Robert, I live in Santa Clarita and recently had some fencing replaced and then some fencing taken down, sand blasted, powder coated, and then re-installed.
All of the new fencing is fine, but the old fencing that was powder coated is blistering, much like a water blister on your skin.
I don’t understand how this can be happening because the outside of the powder coat looks fabulous, but it is literally blistering.
Can you explain what is happening and what can be done about this, please? -Jose M.
Jose, this is likely what your issue is, and it’s actually quite simple.
Iron fencing is usually hollow; you’ll rarely find solid steel wrought iron due to the cost.
With hollow tubing what happens due to extreme temperature differences such as 100 degree days and 50 degree nights, condensation builds up inside the tubing and thus, rusting begins.
As these tubes rust from the inside it literally grows like a cancer and eventually shows itself with these physical signs like the bubbling/blistering you see.
Other factors are exterior moisture such as irrigation and standing water.
Many times the posts are set directly into the soil which causes moisture and deterioration, and if irrigation is not kept from the iron, there you have another factor.
There’s not much you can do at this point, aside from replacing it.
I would not move forward with re-powder coating this. You’ll spend more wisely by replacing and ensuring that the new installation has the best chance at longevity by protecting it from all outside moisture factors that you can. Good luck.
Hi Robert, I live in Canyon Country and though I read your column and have for quite some time, I went against your advice due to a lack of funds, and hired a handy man for electrical issues I was having.
He came and opened up drywall and actually fixed the issue; it’s all working fine but now I have a question.
The issue was due to burned wires and he cut out the bad section, used those plastic connector things and tape, and now I see big black balls of tape at both ends of where he made the repairs.
He says we are good now and he can close the drywall but I’m terrified of fires and want to know if what he’s done is ok.
Please help. -Monica Z.
No Monica, this is absolutely not OK and should not be closed up until it is repaired properly by a licensed and insured electrician.
If you haven’t paid this guy I wouldn’t, and would fire him immediately and learn from this experience.
Any time you have a connection, it must be done in a UL fire rated box.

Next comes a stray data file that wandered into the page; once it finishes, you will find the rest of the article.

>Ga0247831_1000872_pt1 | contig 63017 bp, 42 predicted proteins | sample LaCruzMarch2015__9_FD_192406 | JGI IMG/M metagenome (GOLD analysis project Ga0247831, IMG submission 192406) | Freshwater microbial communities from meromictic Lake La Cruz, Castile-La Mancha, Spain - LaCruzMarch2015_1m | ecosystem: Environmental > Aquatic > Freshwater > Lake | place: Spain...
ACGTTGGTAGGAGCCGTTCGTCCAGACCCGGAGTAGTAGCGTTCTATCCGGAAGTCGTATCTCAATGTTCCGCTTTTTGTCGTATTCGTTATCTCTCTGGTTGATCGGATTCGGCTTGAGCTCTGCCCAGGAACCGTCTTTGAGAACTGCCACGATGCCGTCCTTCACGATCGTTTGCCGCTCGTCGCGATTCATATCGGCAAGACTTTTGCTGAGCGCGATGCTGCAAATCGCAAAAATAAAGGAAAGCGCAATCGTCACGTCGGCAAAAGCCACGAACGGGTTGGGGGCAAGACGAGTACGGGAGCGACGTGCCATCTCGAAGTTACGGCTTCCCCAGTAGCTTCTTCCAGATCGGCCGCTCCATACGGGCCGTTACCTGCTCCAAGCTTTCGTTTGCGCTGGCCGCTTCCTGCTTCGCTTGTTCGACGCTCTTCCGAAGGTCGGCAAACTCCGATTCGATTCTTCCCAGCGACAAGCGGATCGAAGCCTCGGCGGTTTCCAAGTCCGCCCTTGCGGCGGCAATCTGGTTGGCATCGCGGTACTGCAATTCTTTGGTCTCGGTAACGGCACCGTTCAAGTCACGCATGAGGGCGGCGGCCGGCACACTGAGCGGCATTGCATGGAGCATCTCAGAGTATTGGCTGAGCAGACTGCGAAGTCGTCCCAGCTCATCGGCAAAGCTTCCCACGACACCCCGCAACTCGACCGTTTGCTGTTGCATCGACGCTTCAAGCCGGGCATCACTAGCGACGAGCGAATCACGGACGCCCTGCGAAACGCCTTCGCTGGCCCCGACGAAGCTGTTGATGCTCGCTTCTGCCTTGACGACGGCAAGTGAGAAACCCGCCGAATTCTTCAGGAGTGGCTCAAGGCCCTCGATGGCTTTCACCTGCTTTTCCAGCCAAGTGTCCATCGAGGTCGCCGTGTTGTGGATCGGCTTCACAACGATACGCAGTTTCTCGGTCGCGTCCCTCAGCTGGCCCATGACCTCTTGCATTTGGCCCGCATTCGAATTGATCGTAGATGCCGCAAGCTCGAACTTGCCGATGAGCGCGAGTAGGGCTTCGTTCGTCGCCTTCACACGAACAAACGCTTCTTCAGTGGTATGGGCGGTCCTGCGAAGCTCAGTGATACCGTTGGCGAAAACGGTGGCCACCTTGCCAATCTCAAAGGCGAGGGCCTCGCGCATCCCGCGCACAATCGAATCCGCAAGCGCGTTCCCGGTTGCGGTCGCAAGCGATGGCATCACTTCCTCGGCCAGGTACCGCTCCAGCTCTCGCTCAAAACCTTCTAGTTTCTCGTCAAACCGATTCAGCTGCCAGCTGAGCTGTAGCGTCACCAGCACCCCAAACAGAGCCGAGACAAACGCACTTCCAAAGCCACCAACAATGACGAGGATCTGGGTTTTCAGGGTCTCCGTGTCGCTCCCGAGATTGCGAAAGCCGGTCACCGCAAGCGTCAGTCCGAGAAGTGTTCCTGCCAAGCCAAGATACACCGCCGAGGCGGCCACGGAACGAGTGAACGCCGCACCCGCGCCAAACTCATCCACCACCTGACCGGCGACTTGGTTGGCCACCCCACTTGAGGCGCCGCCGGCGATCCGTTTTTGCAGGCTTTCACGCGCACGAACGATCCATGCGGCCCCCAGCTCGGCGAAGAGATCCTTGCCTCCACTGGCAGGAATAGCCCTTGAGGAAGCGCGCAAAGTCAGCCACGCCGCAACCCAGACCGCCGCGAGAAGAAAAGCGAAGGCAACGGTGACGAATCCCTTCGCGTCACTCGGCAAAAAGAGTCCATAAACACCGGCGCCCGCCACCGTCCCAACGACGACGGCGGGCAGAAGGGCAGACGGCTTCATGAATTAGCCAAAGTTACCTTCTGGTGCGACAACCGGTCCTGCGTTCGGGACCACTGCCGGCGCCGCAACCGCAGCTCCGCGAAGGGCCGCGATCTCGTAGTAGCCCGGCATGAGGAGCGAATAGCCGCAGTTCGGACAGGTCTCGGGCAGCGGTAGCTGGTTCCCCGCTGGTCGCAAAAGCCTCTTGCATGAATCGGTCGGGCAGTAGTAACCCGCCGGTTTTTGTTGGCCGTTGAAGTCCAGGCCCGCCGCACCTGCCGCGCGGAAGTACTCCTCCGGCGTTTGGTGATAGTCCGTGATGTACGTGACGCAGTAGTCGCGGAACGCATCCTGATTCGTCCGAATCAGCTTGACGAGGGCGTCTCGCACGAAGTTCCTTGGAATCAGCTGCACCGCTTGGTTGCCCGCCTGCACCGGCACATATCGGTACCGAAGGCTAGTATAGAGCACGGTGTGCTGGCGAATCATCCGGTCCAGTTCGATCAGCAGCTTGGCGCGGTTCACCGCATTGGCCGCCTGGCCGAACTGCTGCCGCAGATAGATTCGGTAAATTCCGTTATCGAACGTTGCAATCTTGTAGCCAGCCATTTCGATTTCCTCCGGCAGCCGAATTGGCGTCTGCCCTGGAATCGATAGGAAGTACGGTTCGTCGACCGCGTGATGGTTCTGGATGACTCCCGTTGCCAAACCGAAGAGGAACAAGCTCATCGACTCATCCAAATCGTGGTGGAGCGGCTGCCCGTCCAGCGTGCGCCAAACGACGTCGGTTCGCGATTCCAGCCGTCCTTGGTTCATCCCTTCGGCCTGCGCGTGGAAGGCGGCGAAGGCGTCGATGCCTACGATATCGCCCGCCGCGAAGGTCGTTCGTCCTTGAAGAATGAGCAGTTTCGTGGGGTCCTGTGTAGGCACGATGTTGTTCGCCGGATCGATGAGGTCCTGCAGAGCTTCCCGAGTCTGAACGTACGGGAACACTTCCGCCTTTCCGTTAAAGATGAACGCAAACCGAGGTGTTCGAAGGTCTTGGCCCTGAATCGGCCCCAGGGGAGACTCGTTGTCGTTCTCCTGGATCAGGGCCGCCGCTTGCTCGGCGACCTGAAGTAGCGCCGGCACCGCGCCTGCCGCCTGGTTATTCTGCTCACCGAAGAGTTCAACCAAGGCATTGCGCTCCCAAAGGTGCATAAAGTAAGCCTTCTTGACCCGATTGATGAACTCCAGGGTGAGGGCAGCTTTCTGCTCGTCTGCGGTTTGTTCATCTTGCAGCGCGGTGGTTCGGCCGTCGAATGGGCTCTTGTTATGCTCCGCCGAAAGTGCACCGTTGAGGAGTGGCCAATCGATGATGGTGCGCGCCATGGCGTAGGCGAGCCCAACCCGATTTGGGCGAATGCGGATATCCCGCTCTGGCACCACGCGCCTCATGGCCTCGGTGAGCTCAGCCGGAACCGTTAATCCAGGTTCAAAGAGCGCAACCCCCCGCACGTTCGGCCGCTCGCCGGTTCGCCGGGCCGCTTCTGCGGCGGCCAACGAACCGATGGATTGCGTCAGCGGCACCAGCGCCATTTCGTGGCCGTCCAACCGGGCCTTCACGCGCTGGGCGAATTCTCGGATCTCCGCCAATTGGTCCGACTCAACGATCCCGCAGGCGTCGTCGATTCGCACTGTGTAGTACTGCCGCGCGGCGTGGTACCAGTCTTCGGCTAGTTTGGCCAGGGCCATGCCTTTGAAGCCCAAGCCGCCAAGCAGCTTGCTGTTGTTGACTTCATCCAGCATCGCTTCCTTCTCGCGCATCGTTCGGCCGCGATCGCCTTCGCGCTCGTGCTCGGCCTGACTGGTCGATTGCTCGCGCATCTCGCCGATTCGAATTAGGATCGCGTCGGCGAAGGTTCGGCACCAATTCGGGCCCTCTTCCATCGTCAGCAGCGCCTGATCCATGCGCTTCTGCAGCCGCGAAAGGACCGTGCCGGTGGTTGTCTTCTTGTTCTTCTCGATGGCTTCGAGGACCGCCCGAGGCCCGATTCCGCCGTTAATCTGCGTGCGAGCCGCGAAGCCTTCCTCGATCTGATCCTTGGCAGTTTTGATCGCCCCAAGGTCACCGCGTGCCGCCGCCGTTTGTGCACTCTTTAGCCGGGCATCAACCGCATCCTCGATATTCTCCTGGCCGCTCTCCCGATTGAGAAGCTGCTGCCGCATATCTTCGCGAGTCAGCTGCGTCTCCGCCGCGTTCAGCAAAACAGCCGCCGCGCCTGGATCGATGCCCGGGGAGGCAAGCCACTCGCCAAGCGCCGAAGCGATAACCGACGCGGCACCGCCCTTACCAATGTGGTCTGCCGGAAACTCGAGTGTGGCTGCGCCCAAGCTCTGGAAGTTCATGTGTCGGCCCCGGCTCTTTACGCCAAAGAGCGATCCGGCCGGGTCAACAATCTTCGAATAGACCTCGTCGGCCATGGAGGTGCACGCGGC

You’ll now need to have a new line run from either a single or double gang box that is nearest this burned wire area, and replace the length of wire, which will likely mean opening additional drywall.
This is what should have been done in the first place and is necessary for a proper repair.
Good job questioning this and not moving forward with closing it, until you are satisfied.
I’d only use this guy for minor repairs, nothing that requires licensing such as plumbing and electrical.
The law states that a handy man can only do work valued with labor and materials, at $500.00/day. Anything in excess to this is a situation where the law is being broken and you should be wary of who you’ve hired.
Good luck to you.
Robert, I live in Valencia with a large driveway of pavers.
I’ve noticed that there is quite a bit of movement, with much of the sand that was originally there is gone.
There are also weeds growing in between some of them, and I know I need to tend to this as well as replace the sand.
What is the fastest and easiest way to get these pavers back in their proper position, and get the replacement sand down into the cracks?
I’ve never seen this done and would like to have this as one of my weekend warrior projects, and thought you’d have some good advice for me. – David G.
David, it is quite simple, actually.
Go to your local building supply house if the big box stores don’t carry this – you’ll be looking for silica sand.
The next step is to go to your local rental yard and rent what is called a vibra plate.
This is a big, flat plate with a motor on top; it can fit into the back of a pickup truck.
It’s quite heavy, it’ll take two men to load and offload.
Once you are ready to get started, begin by disbursing the silica sand over the areas that are in need, at about ½-inch thick, working in about a 4-6 square foot area.
Make sure that you keep the sand thick enough to keep the vibra plate off of the pavers directly.
Also, as this machine vibrates some of the sand into the cracks you’ll have to add more.
Once this area is filled, move your excess sand on to the next area adding enough to keep the vibra plate, once again, from being directly on the pavers.
Continue this process until all of the area is done.
Now lightly wet the area, and repeat if necessary.
The most important thing, though, is to keep your sand thick enough so that the vibra plate does not damage your pavers by scratching them.
It’s a relatively simple process, and should go pretty quickly for you.
Robert Lamoureux has 38 years of experience as a general contractor, with separate licenses in electrical and plumbing contracting. He owns IMS Construction Inc. in Valencia. His opinions are his own, not necessarily those of The Signal. Opinions expressed in this column are not meant to replace the recommendations of a qualified contractor after that contractor has made a thorough visual inspection. Email questions to Robert at firstname.lastname@example.org.